Sexist agenda simplifies drama

By Doug Cummings
Arizona Daily Wildcat
April 16, 1996

"Antonia's Line" may have won the Best Foreign Film Oscar this year, but don't let that fool you: It's nothing exceptional. The movie depicts 50 years of a matriarchal family's history and connects five generations of independent women in postwar rural Denmark. While family epics are inherently appealing and the film is competently presented, its filmmakers have unfortunately imposed a heavy sexist agenda that undermines the characters, reducing them to symbols of a didactic social essay.

As Antonia, a headstrong 80-year-old woman, lies on her deathbed, she reminisces about her life, starting when she and her daughter, Danielle, moved from the city to a small farming community in Denmark. The setting is just after World War II, and Antonia decides to carve out a living as a farmer and enjoy the simple life around her.

Several years pass and a teenaged Danielle stumbles into a barn one day to find a local bully, Pitte, raping his retarded sister, DeeDee. Danielle attacks Pitte with a pitchfork and severely wounds him. Antonia takes DeeDee into their home as a worker, and the three women live happily independent of male influence.

Eventually, Danielle decides she wants a child, but is intent on getting pregnant without a husband. After a one-night stand in the city, she gives birth to a daughter, Therese, who is nothing less than a child prodigy, trading philosophical questions with the town intellectual and effortlessly performing mathematical feats.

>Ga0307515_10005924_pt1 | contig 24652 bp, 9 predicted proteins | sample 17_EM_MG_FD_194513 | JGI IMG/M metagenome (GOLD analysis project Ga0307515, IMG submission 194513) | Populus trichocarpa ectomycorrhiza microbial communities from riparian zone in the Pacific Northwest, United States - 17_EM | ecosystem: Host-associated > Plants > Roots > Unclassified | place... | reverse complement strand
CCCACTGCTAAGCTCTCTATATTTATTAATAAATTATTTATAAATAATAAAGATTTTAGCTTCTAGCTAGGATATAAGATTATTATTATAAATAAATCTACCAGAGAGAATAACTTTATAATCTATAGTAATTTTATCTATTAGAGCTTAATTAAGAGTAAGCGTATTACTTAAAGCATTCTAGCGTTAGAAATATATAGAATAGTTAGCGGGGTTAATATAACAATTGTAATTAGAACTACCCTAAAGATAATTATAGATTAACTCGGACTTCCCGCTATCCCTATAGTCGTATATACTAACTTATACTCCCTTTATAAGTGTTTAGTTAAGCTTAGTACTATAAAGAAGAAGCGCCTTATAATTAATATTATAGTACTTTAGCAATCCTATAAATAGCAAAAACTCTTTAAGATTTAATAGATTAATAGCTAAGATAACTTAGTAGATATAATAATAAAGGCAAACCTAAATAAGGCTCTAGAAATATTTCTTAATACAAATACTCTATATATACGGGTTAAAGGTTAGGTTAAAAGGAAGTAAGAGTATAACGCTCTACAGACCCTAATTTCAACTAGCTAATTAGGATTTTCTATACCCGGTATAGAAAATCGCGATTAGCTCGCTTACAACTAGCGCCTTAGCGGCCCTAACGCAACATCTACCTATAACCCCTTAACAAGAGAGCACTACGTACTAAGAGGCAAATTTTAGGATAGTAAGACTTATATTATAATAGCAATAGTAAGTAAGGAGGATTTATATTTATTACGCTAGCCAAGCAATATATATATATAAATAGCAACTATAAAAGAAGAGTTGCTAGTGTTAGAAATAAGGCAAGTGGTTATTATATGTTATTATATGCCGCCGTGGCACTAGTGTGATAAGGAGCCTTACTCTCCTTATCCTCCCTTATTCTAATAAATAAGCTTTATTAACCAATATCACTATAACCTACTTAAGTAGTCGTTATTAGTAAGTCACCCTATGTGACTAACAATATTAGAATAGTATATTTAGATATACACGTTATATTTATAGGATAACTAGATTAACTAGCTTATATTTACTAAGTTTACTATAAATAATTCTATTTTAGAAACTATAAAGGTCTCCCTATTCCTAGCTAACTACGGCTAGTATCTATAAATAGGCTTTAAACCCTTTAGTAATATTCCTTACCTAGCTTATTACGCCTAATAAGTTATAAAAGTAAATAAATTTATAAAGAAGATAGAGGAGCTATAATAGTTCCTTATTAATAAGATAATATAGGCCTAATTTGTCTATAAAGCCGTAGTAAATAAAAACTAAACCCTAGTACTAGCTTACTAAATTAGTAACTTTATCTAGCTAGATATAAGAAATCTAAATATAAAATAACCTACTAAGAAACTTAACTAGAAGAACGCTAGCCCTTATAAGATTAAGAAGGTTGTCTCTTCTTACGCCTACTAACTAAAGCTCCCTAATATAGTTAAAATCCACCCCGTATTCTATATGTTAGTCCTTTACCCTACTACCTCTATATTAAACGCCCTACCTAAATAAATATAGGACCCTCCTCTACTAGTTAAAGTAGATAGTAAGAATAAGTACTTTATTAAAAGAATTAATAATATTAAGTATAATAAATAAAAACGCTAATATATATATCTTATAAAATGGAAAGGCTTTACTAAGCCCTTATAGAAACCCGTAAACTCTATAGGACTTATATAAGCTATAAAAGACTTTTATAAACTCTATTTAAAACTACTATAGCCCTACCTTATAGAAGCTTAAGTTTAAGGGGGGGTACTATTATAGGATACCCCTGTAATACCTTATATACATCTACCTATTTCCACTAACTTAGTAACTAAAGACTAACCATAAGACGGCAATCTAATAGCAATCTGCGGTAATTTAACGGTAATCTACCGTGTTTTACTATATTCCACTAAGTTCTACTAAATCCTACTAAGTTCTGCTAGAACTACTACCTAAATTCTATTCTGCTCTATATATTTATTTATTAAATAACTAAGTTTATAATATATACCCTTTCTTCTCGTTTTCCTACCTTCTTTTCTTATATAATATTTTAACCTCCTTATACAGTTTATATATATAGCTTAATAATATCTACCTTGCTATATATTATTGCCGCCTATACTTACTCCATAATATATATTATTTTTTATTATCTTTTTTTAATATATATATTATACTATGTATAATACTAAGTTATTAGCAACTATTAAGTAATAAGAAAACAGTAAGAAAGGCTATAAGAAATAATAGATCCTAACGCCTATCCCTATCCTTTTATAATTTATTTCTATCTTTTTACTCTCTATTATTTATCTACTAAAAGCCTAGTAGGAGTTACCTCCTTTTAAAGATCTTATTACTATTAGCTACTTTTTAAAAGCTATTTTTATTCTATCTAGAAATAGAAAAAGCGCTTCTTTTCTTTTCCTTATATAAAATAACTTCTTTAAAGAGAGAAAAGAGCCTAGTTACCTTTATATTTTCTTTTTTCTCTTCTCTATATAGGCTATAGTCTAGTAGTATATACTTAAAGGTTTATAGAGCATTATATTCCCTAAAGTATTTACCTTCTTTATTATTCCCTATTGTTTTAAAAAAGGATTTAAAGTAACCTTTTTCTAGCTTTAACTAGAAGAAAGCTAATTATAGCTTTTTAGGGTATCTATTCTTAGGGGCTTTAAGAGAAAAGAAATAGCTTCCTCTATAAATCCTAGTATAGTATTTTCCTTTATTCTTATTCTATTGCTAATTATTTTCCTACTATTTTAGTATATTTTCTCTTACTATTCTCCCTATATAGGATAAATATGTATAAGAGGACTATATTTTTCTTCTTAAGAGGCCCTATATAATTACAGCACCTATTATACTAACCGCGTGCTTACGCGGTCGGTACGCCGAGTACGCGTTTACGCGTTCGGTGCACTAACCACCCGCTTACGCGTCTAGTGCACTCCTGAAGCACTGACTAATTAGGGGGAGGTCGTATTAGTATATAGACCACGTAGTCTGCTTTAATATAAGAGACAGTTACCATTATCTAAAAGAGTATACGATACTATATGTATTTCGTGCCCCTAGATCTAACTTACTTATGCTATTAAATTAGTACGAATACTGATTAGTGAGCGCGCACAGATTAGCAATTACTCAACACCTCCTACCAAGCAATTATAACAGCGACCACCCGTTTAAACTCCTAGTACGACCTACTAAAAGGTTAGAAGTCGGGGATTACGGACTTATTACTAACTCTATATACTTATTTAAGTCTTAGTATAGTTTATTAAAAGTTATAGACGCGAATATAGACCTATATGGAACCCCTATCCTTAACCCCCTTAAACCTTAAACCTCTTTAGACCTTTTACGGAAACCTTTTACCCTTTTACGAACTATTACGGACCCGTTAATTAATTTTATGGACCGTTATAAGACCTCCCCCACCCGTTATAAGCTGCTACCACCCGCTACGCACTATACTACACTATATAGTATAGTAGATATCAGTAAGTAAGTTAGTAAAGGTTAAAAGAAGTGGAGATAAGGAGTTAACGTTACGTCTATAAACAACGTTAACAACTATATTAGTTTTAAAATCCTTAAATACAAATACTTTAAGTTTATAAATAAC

The rest of the film continues to laud the successful independence of its assortment of female characters, utilizing every opportunity to create a matriarchal utopia that's as deeply contrived as every patriarchal movie before it. The director, Marleen Gorris ("A Question of Silence"), is an outspoken feminist and if her desire is to criticize sexist assumptions, her reverse mimicry is too juvenile. The movie merely presents the opposite extreme, that men are arbitrary annoyances in life, and sheds little light on how men and women can actually live together in social equality. The male characters in the film come in three types: mean-spirited losers, submissive sexual objects or self-absorbed intellectuals. All the characters in the film are dehumanized and become pawns in a trite depiction of female superiority. Ultimately, sexist ideology is just as insulting to the audience's intelligence, whether it comes from the male or female mindset.

However, the performances are uniformly good, with several that stand out from the rest. Marina De Graaf is exceptional as DeeDee, finding humor in her psychological vulnerability without weakening the spirit of the character. DeeDee exhibits a variety of emotions, including pain, grief, joy and compassion, and De Graaf shines in the role. Mil Seghers also excels as Crooked Finger, exhibiting a sense of authentic sadness and intellectual pessimism as the town intellectual.

But "Antonia's Line" is a film that continuously revolves around a simple, didactic concept: Let's make a period film set in a traditional farming community with lots of pretty green fields and scarlet sunsets, but ironically present a "controversial" mindset that shows how much more happy and well adjusted women would be if there were no men in their lives. Unfortunately, the concept is just a little too simple.